The Merriam-Webster Dictionary defines lifestyle as “a particular way of living: the way a person lives or a group of people live.”
Dictionary.com defines it as “the habits, attitudes, tastes, moral standards, economic level, etc., that together constitute the mode of living of an individual or group.”
A lifestyle is something you build for yourself from all the elements that make up your daily life: your thoughts, dreams, actions, routine, work, family, friends, food, hobbies, habits, interests, and beliefs.
Keeping the meaning of lifestyle in mind, would you consider creative writing a lifestyle?
Examining the Writing Life
The writing life is unique. Writers spend a lot of time alone, with only our words and ideas to keep us company. We’re immersed in word counts and submissions, manuscripts and notebooks. We work under tight deadlines and spend a lot of time worrying about typos. When other people are enjoying their favorite television shows or a day at the beach, we’re busy at our keyboards, doing our writerly work.
We’re idea seekers — always looking for the next topic, poem, or plot. Every moment is an experience that could lead to a masterpiece, so every moment is a masterpiece. We live as observers, taking in the world around us so we can share the best parts of it with our readers.
We’re communicators, using words to forge connections. It’s not enough to tell a story. We want to show readers what it was like to be there, to live it, even if it never really happened.
And the most ambitious writers, those who are driven to make creative writing not just a way of life but a career, must also look at themselves in a way few other people do. We must see ourselves as authors and learn how to brand and market ourselves. We have to be self-promoters, and we must be brave enough to put our work, which can be highly personal, out there for all the world to see.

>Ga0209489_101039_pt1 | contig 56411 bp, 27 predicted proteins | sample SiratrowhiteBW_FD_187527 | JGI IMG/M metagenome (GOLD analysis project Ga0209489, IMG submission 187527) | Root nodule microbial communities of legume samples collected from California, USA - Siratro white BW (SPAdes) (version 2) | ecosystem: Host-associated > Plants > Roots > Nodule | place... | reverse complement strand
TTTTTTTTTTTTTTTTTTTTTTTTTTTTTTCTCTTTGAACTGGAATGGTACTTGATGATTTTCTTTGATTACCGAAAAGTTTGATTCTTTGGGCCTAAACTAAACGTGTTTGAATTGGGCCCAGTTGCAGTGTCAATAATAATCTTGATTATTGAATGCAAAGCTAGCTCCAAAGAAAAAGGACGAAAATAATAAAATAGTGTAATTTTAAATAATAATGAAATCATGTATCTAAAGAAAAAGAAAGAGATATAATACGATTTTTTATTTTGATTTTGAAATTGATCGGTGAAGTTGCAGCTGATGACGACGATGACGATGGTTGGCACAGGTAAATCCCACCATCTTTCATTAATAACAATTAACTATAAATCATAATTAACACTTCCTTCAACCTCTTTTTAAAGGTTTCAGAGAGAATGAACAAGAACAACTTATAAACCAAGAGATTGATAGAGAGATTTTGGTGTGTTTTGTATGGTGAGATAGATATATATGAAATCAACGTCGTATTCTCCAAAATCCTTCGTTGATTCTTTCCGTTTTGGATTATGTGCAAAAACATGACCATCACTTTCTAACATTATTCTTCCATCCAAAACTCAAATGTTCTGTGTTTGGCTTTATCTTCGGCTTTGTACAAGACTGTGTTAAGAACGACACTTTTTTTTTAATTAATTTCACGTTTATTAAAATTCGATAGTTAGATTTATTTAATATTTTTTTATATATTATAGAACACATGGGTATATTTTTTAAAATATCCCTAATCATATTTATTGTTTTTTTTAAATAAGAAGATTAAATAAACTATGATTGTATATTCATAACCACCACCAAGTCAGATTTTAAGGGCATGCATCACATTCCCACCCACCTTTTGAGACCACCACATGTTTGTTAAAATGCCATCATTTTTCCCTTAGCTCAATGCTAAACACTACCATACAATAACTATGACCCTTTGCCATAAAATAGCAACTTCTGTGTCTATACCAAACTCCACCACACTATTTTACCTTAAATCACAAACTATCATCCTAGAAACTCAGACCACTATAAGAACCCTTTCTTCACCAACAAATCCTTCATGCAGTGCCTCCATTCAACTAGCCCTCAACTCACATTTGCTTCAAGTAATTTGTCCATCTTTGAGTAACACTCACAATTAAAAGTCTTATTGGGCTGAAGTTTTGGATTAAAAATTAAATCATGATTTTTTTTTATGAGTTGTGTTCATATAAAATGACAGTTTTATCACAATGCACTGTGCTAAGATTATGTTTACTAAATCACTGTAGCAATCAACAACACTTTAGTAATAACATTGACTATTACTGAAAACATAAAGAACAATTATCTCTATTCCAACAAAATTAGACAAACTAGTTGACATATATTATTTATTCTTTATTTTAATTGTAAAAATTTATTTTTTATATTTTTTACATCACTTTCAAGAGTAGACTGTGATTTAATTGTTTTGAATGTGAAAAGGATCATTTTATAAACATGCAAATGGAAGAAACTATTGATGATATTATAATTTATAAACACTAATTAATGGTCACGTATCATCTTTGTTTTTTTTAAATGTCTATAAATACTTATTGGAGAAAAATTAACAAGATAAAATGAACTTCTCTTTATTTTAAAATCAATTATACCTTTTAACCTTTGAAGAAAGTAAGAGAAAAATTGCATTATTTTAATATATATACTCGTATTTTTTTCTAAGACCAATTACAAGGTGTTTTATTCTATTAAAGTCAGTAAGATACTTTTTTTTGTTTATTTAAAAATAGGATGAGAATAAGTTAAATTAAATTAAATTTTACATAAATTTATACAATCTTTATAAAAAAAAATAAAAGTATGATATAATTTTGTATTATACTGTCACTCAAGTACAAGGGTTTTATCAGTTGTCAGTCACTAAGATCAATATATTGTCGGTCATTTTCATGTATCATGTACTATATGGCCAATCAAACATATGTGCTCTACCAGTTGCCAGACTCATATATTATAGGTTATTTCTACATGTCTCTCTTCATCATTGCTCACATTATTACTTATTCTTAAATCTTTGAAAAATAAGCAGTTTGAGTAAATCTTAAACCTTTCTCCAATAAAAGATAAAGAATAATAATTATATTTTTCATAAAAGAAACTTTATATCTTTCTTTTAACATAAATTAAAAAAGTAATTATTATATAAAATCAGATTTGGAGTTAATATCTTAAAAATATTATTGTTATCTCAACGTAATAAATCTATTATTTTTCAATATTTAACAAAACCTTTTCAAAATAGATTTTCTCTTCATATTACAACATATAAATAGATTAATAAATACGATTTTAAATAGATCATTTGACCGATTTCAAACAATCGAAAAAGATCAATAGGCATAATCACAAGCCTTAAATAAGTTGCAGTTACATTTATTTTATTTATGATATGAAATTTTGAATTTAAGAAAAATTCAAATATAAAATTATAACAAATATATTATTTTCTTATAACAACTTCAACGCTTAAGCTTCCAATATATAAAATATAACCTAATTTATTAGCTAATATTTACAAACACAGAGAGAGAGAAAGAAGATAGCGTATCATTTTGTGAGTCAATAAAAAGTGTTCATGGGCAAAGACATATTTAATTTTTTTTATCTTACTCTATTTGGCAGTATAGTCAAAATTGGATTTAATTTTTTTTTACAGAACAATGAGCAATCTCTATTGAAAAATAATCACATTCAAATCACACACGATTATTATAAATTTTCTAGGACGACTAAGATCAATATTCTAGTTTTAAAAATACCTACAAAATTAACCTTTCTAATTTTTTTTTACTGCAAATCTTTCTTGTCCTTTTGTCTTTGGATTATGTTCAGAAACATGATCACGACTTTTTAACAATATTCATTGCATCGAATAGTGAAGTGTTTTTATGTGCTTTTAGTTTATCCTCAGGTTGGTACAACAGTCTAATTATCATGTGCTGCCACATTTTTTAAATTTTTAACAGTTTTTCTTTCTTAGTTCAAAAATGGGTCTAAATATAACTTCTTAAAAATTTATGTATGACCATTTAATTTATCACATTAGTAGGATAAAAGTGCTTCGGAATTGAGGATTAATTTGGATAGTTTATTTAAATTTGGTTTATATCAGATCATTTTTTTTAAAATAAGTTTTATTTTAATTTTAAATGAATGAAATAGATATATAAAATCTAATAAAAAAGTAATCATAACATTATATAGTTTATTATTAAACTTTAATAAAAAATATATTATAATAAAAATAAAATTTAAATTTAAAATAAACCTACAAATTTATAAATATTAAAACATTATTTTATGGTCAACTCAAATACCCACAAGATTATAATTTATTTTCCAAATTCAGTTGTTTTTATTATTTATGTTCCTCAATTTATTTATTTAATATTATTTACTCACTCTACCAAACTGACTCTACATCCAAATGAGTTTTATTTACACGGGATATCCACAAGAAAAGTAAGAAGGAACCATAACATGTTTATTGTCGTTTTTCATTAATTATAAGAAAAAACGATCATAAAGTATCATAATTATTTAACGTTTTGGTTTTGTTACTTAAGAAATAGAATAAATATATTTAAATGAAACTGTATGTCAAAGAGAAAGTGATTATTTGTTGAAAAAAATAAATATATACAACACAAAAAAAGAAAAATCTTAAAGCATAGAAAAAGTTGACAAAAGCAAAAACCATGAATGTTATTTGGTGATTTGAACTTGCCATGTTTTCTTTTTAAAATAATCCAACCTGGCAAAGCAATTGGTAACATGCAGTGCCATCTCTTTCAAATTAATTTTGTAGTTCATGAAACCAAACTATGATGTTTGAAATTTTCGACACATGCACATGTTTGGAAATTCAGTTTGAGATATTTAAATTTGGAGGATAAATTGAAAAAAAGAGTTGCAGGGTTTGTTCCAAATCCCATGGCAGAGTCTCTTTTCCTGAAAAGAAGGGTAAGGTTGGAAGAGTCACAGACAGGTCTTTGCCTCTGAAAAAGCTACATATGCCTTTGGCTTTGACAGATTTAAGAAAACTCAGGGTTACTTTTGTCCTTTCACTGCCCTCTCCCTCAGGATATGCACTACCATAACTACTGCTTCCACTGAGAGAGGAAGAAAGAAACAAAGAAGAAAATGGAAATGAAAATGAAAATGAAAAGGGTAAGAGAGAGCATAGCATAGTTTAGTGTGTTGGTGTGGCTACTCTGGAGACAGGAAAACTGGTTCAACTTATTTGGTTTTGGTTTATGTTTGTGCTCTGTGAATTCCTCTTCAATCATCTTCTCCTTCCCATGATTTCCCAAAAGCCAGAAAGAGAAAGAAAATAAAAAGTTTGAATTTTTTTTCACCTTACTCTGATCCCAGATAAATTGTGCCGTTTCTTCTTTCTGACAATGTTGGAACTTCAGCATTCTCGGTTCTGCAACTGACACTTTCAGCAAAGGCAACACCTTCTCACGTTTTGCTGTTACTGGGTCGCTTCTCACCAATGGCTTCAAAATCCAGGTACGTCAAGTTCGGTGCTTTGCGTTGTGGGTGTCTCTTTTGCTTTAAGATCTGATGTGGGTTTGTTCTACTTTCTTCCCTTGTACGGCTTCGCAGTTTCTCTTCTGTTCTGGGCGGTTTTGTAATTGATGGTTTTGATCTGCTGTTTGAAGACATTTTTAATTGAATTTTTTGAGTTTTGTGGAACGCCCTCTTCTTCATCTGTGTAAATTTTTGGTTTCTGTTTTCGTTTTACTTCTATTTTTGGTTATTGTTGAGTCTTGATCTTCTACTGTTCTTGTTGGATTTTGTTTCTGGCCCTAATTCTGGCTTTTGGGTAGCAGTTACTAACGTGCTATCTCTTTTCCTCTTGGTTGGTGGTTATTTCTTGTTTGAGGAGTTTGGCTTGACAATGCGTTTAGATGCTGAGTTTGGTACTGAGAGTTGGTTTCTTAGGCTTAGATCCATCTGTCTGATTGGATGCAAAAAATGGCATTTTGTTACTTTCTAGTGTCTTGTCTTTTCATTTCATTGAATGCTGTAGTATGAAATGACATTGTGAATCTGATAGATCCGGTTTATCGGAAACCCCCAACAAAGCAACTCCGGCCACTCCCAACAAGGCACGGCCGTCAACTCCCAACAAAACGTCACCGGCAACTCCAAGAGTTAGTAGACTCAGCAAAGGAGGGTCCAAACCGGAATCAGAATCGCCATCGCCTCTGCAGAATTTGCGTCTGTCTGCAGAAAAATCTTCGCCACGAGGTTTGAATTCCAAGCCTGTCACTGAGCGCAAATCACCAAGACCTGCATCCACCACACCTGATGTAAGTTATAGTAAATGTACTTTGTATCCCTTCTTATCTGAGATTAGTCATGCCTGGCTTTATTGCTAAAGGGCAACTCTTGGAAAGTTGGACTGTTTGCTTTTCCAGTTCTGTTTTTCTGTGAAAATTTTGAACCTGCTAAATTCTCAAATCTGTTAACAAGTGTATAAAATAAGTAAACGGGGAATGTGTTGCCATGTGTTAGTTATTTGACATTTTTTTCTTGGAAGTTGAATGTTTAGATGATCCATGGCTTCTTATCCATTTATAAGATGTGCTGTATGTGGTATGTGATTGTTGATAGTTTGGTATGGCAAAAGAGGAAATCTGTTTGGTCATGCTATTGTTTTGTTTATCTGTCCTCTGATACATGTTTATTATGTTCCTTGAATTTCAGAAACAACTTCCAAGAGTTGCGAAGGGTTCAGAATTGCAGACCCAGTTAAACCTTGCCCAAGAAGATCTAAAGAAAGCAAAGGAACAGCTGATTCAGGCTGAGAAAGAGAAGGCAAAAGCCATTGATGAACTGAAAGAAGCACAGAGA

The Creative Writing Life
The writing community is a tight one. Outside of literary circles, when two bookworms or writers bump into each other, they’re sure to forge an instant bond because such a person is a rare treasure. There may be some competition among writers, but most of what I’ve seen is goodwill and support.
We find ourselves outside of social norms. Our day jobs are simply a means to pay our bills. The real work happens early in the morning, late at night, and on weekends, when the rest of the world is playing. But our work is play. We writers breathe language. We engage in make believe. We search for stories that beg to be told. We’re concerned with words and images, grammar and structure, the historical and the fantastical, fact and fiction (and the difference between the two). We get excited over things that put regular people to sleep — a passionate voice, a riveting scene, a complex character. We delight in office supplies, stationery, and writing instruments, tools that other people see as mere necessities. And while we may be concerned with ordinary living, we live an extraordinary life.
All these things make up the life of a writer, the writing lifestyle.
How Do You Live?
Creative writing is an adventure, and it’s an adventure that is threaded throughout every minute of a writer’s day. That’s my experience, anyway. How does being a writer shape your daily life? Do you consider it a lifestyle? A hobby? A habit? Are you living the writing life?